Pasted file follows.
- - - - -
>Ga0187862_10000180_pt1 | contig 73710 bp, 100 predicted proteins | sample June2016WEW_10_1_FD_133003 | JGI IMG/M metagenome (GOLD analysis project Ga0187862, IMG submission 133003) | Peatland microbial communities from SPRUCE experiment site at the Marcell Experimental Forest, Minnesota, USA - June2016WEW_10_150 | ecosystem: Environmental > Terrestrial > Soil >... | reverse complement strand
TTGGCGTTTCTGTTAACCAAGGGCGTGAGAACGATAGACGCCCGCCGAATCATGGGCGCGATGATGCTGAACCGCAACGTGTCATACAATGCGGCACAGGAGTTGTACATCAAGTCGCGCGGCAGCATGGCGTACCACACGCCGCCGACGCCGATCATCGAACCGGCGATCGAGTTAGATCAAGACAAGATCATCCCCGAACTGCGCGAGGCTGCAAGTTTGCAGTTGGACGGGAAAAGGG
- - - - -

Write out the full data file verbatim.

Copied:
>Ga0187862_10000180_pt1 | contig 73710 bp, 100 predicted proteins | sample June2016WEW_10_1_FD_133003 | JGI IMG/M metagenome (GOLD analysis project Ga0187862, IMG submission 133003) | Peatland microbial communities from SPRUCE experiment site at the Marcell Experimental Forest, Minnesota, USA - June2016WEW_10_150 | ecosystem: Environmental > Terrestrial > Soil >... | reverse complement strand
TTGGCGTTTCTGTTAACCAAGGGCGTGAGAACGATAGACGCCCGCCGAATCATGGGCGCGATGATGCTGAACCGCAACGTGTCATACAATGCGGCACAGGAGTTGTACATCAAGTCGCGCGGCAGCATGGCGTACCACACGCCGCCGACGCCGATCATCGAACCGGCGATCGAGTTAGATCAAGACAAGATCATCCCCGAACTGCGCGAGGCTGCAAGTTTGCAGTTGGACGGGAAAAGGG